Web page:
Do we care what some manager at the next AltaVista has to say about this topic [eff.org] ?

Oh come on (1)

iamacat (583406) | more than 2 years ago | (#36970740)

Anonymity on Internet used to be a rare exception. It's the spammers/identity thieves/excessively nosy employers who made it this way. Does the author really want to get phone calls based on sites he visits online.

the Internet is only one of many channels (2)

rbrausse (1319883) | more than 2 years ago | (#36970742)

It's kind of funny that The People(tm) argue about the Internet as if it is completely unrelated to the real world. no one (I hope..) would say "I think anonymity on the streets has to go away. People behave a lot better when they are tagged with their real names."

I'm cool with using my real name in the web (see my account at /.), but I would never accept regulations that ban pseudonyms.

Anonymity could be life saving, and changing (0)

Anonymous Coward | more than 2 years ago | (#36970744)

If anonymity in public fora was an option in 1935 Nazi Germany, maybe more people would have spoken out against the hate for Jews. Perhaps the ZuckerBuRgS should rethink their position.

Re:Anonymity could be life saving, and changing (1)

Chrisq (894406) | more than 2 years ago | (#36971102)

If anonymity in public fora was an option in 1935 Nazi Germany, maybe more people would have spoken out against the hate for Jews. Perhaps the ZuckerBuRgS should rethink their position.

Judging by a lot of online forums I've been on maybe a lot more would have spoken out for it!

Randi Is Wrong (5, Insightful)

Jawnn (445279) | more than 2 years ago | (#36970746)

"The Internet" is not Facebook, no matter how much it may feel that way for Facebook principals. If Facebook, or Google+, or whatever trendy social network fad of the year wants to require real names, fine. I can think of many cases where such a policy is desirable. The operator of this or that service should be free to adopt the policy that meets their needs, but extended that policy to the Internet as a whole is just absurd.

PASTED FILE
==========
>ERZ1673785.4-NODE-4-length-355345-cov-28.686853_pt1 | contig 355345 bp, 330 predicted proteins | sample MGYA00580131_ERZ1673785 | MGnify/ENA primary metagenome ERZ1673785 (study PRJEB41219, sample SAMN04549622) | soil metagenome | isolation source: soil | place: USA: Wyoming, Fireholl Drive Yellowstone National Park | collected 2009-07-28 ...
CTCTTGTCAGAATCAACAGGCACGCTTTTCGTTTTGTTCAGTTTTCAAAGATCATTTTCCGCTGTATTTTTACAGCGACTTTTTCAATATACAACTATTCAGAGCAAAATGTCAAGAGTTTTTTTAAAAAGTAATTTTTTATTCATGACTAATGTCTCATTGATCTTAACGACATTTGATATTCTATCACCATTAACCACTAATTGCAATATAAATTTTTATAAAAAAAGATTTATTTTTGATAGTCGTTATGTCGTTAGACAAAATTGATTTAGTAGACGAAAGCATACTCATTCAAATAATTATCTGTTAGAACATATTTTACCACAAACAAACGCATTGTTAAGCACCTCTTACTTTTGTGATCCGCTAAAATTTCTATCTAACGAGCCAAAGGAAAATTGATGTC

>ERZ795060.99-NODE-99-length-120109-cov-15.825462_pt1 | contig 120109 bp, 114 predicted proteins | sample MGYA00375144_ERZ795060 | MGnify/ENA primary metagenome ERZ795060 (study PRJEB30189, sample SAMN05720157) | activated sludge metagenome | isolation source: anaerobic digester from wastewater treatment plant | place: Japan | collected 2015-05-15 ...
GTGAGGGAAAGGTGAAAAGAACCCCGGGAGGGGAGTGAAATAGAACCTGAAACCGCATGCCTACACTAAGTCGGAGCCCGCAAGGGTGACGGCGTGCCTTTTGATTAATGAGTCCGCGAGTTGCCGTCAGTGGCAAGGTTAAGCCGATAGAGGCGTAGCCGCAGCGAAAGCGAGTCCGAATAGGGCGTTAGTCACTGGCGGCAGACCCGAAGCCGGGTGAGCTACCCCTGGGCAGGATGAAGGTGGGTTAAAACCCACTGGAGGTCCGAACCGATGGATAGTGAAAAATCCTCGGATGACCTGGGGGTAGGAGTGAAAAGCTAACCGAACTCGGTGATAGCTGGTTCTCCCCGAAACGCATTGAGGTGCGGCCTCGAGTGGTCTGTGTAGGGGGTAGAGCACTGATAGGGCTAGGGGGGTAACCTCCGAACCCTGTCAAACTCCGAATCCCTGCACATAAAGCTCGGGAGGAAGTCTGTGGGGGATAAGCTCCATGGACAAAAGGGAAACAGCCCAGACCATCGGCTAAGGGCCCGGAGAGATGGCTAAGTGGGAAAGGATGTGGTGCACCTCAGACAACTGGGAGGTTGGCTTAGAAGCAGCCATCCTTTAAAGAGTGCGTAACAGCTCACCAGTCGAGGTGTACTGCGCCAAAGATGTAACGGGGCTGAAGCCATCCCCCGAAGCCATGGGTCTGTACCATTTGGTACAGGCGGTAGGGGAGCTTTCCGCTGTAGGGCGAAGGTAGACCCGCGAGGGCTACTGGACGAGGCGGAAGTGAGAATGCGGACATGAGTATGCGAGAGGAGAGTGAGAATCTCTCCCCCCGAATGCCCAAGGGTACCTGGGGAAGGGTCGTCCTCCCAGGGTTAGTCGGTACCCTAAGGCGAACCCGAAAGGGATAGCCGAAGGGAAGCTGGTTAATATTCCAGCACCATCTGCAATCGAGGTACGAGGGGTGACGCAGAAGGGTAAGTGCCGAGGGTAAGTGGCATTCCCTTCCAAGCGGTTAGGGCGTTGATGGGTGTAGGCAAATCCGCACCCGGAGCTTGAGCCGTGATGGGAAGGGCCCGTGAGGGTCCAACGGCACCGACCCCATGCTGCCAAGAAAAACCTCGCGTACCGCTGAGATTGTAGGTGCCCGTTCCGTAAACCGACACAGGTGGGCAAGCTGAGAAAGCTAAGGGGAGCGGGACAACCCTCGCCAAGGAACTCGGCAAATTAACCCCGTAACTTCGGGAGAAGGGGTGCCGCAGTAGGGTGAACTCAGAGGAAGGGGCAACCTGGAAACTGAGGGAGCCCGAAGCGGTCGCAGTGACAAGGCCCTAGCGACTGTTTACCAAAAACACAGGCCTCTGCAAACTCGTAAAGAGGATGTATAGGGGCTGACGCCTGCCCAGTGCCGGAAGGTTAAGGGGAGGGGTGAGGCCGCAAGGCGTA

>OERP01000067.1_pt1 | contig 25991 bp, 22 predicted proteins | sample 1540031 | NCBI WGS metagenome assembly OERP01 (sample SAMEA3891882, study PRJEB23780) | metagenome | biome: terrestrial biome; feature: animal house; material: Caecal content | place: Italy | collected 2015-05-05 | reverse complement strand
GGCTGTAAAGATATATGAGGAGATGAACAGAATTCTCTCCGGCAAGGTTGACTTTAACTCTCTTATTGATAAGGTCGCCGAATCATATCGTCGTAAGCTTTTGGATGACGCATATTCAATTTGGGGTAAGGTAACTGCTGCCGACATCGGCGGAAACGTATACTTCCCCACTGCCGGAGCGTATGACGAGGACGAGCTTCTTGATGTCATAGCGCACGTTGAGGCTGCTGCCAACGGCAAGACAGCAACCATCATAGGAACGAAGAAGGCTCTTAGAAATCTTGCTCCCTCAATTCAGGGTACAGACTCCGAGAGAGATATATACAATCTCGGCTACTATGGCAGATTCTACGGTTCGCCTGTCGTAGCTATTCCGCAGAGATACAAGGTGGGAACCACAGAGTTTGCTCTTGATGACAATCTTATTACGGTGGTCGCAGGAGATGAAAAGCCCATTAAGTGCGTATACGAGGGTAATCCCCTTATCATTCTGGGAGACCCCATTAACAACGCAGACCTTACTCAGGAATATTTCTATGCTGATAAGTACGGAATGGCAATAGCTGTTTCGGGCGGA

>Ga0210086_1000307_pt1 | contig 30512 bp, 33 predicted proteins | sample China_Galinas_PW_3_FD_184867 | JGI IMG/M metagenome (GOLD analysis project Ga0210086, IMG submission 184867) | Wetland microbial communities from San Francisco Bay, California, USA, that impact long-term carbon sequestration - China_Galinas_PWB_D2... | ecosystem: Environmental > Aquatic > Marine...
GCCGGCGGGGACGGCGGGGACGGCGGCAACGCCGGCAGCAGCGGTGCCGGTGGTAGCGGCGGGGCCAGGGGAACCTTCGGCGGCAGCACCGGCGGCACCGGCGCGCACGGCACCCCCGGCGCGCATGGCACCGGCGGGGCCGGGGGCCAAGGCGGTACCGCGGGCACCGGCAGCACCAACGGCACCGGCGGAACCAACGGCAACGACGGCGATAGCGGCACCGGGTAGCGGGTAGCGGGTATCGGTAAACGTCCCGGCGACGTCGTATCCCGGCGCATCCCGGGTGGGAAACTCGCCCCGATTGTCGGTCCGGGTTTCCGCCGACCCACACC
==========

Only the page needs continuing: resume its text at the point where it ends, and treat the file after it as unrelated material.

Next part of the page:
Yeah, not buying it. (5, Insightful)

seebs (15766) | more than 2 years ago | (#36970752)

A friend of mine used to be pretty open about her online identity... until she got a box of sex toys mailed to her with no return address.

The arguments for lack-of-privacy are fundamentally inconsistent. We are told that people "behave better" when there is a risk of consequences, but also that there are no harmful consequences. These cannot both be true. While most people don't need privacy most of the time, you rarely know in advance that you will later turn out to have needed privacy.

People tend to make arguments like "well, don't do anything you'd be ashamed of", but this only works if you have a guarantee that the rest of the people in the world are all basically sane. They're not. Furthermore, lots of people don't get a choice; you don't get to say "hmm, lots of people object to transgendered people, guess I won't be one."

Re:Yeah, not buying it. (1)

Mashiki (184564) | more than 2 years ago | (#36970836)

And it only took a box of sex toys? Amazing. Usually it takes the average person 2 or 3 stalkers.

Re:Yeah, not buying it. (-1)

Anonymous Coward | more than 2 years ago | (#36970922)

Some people just can't take a gift.

Re:Yeah, not buying it. (2, Funny)

Anonymous Coward | more than 2 years ago | (#36970980)

hmmm this suggests to me a great idea for a privacy campaign. Encourage all privacy advocates who find the originator of any material online be found, that advocate is encouraged to mail that poster one or more sex toys with a note "saw youre posts online and wanted to say thanks"

Re:Yeah, not buying it. (3, Insightful)

CarsonChittom (2025388) | more than 2 years ago | (#36971090)

The arguments for lack-of-privacy are fundamentally inconsistent. We are told that people "behave better" when there is a risk of consequences, but also that there are no harmful consequences. These cannot both be true. While most people don't need privacy most of the time, you rarely know in advance that you will later turn out to have needed privacy.